Real estate debt specialist BF.capital, a subsidiary of German lender BF.direkt, is set to launch its second German real estate debt fund this year, Real Estate Capital Europe can reveal.
The firm says it sees an opportunity to capitalise on favourable returns while taking less risk, and aims to corral €300 million of equity from institutional investors for a vehicle to do so. It is expected to be launched in the fourth quarter and have a hard-cap of €500 million.
BF.capital issued approximately €500 million of financings through its first vehicle – BF.capital Real Estate Debt Fund.
The firm has not settled on a return profile but expects performance to differ from its predecessor vintage as a result of hiking interest rates.
Manuel Köppel, chief executive officer at BF.capital, said: “The methodology will be different – not fixed-rate but EURIBOR plus margin as a benchmark. We will target a return of 300 basis points over EURIBOR for the vehicle.”
BF.capital launched the first fund in 2020 with the aim of raising €200 million from institutional investors. The firm closed the fund in Q4 last year after raising €227 million.
The firm also received a €300 million debt mandate from a German insurer in 2020.
“We see the upcoming real estate debt vintages as highly attractive because the potential return increases and the loan-to-value level that is needed to earn the target return has decreased,” he said.
He added he still expects the fundraising market to be challenged this year due to the denominator effect, where one part of an investment portfolio loses significant value and that impacts allocations for other parts. Such an impact often creates negative sentiment among investors, affecting future allocations.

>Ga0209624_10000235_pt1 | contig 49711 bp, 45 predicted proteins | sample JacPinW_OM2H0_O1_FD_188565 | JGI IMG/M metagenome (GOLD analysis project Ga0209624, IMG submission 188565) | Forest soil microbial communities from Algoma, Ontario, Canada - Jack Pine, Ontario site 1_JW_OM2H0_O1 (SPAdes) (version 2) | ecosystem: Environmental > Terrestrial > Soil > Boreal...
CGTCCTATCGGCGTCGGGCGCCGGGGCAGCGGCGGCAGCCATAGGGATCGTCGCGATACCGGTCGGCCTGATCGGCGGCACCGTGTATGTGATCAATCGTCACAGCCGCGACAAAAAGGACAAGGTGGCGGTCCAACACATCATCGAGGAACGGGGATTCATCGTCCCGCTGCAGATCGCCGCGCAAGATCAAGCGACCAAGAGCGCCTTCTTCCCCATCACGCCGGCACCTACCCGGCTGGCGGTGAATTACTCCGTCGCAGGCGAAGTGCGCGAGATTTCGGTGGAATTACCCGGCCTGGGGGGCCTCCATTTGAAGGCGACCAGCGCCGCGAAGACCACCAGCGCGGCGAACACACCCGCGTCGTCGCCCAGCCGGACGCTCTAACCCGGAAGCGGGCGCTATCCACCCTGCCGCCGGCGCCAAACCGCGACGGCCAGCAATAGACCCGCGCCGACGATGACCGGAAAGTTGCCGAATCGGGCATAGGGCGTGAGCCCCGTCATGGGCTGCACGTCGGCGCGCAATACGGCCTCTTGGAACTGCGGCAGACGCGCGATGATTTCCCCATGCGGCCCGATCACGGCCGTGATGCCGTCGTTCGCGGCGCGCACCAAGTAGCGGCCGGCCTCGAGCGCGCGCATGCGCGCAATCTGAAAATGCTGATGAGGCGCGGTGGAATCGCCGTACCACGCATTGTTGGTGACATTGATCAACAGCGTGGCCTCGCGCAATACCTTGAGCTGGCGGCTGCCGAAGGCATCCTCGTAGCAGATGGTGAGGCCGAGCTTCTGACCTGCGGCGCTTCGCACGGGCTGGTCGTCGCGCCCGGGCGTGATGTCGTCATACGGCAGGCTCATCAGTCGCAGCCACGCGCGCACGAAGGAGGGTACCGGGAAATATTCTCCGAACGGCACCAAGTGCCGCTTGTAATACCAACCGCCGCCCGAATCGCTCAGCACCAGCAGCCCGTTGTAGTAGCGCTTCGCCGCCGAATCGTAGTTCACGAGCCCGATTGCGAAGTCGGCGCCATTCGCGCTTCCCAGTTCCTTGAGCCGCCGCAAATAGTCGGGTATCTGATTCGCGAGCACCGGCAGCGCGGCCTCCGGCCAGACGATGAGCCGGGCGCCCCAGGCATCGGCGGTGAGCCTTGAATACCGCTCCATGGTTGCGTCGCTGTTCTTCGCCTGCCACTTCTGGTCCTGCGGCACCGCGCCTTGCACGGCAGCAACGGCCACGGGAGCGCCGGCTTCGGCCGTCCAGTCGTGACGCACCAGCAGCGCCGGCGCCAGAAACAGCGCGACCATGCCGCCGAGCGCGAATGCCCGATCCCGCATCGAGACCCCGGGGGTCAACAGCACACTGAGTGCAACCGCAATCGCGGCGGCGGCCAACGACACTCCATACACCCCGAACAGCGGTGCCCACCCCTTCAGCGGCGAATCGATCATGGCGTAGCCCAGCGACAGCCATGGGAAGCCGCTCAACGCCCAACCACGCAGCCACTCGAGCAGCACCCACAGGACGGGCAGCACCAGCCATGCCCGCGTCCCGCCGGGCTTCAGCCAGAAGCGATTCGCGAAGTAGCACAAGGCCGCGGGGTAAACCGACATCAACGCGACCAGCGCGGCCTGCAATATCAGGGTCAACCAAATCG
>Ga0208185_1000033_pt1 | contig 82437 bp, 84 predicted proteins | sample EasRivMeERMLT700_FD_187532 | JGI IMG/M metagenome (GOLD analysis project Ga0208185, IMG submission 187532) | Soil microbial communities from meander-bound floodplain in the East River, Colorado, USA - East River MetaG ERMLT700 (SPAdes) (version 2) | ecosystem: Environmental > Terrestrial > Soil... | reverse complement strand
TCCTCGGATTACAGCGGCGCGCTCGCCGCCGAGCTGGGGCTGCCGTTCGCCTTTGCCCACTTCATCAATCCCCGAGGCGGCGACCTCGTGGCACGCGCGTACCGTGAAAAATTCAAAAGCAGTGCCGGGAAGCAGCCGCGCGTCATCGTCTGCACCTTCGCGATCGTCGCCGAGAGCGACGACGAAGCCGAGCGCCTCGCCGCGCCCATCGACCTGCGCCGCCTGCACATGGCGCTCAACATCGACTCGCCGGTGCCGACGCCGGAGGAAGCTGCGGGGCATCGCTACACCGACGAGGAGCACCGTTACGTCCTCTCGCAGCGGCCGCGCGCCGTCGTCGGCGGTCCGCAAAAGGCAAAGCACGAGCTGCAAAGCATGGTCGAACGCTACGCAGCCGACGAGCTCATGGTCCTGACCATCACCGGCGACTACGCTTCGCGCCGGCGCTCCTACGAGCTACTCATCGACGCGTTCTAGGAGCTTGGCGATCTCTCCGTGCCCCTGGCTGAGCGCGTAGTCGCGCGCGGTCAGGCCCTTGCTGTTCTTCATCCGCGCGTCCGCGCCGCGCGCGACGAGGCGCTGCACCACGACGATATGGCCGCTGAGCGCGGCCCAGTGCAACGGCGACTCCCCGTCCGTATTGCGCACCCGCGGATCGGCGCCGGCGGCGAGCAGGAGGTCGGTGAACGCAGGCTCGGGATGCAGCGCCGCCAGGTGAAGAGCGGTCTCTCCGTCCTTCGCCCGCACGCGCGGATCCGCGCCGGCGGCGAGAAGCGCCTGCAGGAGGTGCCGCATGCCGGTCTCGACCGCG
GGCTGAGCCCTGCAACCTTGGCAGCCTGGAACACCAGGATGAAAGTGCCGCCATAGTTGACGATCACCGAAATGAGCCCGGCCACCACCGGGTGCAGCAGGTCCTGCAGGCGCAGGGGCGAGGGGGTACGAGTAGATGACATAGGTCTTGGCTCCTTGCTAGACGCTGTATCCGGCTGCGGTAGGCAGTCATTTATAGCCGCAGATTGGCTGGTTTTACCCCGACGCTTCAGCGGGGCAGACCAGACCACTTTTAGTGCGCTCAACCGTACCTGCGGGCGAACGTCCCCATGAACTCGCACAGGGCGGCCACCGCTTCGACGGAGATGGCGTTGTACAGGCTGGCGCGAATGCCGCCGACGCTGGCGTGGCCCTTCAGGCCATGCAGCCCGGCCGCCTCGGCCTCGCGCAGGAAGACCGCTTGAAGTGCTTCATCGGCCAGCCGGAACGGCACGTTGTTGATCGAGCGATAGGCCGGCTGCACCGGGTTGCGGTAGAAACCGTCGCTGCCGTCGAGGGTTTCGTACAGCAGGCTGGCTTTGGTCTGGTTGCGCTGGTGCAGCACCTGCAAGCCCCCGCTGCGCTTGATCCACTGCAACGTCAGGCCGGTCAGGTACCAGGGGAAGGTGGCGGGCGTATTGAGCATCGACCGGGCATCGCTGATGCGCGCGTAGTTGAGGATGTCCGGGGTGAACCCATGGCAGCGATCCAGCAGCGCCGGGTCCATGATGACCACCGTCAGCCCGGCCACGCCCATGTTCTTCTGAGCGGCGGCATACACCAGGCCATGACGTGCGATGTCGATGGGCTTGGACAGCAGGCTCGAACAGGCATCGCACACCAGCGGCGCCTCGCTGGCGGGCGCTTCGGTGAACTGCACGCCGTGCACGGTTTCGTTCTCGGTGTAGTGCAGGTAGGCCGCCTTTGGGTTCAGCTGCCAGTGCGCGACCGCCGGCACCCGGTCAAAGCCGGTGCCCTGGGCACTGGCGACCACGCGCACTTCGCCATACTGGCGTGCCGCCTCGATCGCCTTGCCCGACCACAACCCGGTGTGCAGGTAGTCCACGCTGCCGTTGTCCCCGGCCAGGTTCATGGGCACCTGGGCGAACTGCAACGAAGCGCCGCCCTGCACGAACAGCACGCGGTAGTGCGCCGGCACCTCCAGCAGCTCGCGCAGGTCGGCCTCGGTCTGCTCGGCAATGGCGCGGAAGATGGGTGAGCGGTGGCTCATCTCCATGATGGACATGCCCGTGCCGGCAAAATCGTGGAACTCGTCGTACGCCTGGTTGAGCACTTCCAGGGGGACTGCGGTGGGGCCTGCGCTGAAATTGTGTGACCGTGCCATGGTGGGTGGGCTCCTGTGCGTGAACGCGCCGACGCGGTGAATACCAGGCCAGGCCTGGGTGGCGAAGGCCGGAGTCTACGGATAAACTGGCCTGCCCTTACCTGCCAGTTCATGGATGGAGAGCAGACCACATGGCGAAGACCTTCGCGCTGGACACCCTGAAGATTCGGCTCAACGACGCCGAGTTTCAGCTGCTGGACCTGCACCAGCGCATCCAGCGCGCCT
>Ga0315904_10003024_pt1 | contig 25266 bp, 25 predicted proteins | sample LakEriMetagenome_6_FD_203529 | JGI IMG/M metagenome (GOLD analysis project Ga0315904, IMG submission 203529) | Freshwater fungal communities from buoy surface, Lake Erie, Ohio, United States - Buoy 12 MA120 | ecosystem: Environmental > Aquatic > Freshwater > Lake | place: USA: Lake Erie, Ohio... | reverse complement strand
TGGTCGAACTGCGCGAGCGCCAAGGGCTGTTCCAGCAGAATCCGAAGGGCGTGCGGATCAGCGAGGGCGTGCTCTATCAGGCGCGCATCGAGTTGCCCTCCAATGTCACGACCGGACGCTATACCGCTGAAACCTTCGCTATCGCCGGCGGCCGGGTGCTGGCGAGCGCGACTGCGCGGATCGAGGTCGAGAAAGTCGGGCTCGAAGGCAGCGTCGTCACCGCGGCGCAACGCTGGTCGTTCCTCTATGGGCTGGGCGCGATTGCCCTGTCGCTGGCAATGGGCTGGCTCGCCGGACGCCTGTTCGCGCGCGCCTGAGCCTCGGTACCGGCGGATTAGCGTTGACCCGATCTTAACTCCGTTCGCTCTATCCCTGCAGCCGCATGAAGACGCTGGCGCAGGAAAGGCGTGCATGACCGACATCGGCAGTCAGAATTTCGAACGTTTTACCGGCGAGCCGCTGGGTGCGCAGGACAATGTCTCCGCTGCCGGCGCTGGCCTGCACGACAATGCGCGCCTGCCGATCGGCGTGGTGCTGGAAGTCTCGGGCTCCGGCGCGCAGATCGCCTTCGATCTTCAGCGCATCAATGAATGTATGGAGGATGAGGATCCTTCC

This has been the case with office assets this year, where market participants have told Real Estate Capital Europe the negative noise around offices and legacy assets has hindered their ability to raise capital this year, as investors try to balance their portfolios.
“The market environment is challenging due to the denominator effect. Many investors are currently over-allocated in real estate and have now more alternatives,” he said.
“Furthermore, the re-pricing in the real estate market is still ongoing and there is little evidence for current valuations because there are not enough real estate transactions. As a result, many investors are reluctant to re-enter the real estate market and wait for more evidence regarding prices and multiples,” Köppel said.
However, he believes there is an opportunity for investors to invest in real estate debt if these institutions are willing to follow an “anticyclical” approach, whereby they look at the level of opportunity within the debt space separately to the equity investment cycle.
Through the fund, the firm will focus on providing stretched-senior and whole loans, with an ESG-component. The loans will be to project developers and other real estate investors to finance value-add activities in Germany. The average loan issued will be around €20 million in size.
Among loans BF.capital has issued in the past is a €40 million, 24-month, whole loan to German developer Centrum Group to support the development of its existing commercial real estate portfolio in Düsseldorf, in 2021.